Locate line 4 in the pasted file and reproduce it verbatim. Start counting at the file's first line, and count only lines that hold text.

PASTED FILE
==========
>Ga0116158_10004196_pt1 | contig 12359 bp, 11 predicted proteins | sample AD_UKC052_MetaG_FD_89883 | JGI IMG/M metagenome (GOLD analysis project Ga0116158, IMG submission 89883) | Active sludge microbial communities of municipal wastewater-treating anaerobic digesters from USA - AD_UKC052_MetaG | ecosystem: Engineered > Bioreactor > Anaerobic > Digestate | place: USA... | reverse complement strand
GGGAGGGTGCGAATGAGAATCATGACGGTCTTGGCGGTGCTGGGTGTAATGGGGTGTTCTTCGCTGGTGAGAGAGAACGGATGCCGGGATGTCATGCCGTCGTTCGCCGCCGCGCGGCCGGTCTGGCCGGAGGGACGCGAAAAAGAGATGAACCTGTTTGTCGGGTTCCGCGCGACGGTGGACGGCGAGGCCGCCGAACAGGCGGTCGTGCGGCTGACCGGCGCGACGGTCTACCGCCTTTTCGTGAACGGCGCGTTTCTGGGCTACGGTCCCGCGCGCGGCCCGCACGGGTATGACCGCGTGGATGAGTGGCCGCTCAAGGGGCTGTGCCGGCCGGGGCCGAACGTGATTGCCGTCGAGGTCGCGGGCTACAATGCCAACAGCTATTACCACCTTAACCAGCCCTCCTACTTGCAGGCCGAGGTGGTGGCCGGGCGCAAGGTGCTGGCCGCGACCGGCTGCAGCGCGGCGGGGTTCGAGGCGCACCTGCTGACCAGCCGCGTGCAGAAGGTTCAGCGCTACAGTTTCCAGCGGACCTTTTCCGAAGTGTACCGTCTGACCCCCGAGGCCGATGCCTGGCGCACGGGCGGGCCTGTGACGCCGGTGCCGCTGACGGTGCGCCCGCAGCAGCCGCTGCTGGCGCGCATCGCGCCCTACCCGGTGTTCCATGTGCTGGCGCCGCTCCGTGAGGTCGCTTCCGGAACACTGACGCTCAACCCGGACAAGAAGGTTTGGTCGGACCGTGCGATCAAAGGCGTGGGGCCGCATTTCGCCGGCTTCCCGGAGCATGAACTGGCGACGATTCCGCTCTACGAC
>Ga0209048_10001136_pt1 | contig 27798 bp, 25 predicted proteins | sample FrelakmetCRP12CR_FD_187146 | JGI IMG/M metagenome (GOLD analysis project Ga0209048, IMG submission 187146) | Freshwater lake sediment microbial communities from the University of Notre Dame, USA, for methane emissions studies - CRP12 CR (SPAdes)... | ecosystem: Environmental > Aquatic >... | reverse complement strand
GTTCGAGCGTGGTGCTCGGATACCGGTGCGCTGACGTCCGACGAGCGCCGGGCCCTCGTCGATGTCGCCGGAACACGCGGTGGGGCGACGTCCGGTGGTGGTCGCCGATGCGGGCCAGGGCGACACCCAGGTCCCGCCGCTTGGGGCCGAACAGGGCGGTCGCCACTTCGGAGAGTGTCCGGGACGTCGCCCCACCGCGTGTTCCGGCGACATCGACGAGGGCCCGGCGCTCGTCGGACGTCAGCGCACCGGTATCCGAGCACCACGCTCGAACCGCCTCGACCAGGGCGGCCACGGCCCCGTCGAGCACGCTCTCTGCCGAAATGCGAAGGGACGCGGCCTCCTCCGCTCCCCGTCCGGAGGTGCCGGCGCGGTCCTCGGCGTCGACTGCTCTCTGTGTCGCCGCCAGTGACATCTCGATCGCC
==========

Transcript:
GTTCGAGCGTGGTGCTCGGATACCGGTGCGCTGACGTCCGACGAGCGCCGGGCCCTCGTCGATGTCGCCGGAACACGCGGTGGGGCGACGTCCGGTGGTGGTCGCCGATGCGGGCCAGGGCGACACCCAGGTCCCGCCGCTTGGGGCCGAACAGGGCGGTCGCCACTTCGGAGAGTGTCCGGGACGTCGCCCCACCGCGTGTTCCGGCGACATCGACGAGGGCCCGGCGCTCGTCGGACGTCAGCGCACCGGTATCCGAGCACCACGCTCGAACCGCCTCGACCAGGGCGGCCACGGCCCCGTCGAGCACGCTCTCTGCCGAAATGCGAAGGGACGCGGCCTCCTCCGCTCCCCGTCCGGAGGTGCCGGCGCGGTCCTCGGCGTCGACTGCTCTCTGTGTCGCCGCCAGTGACATCTCGATCGCC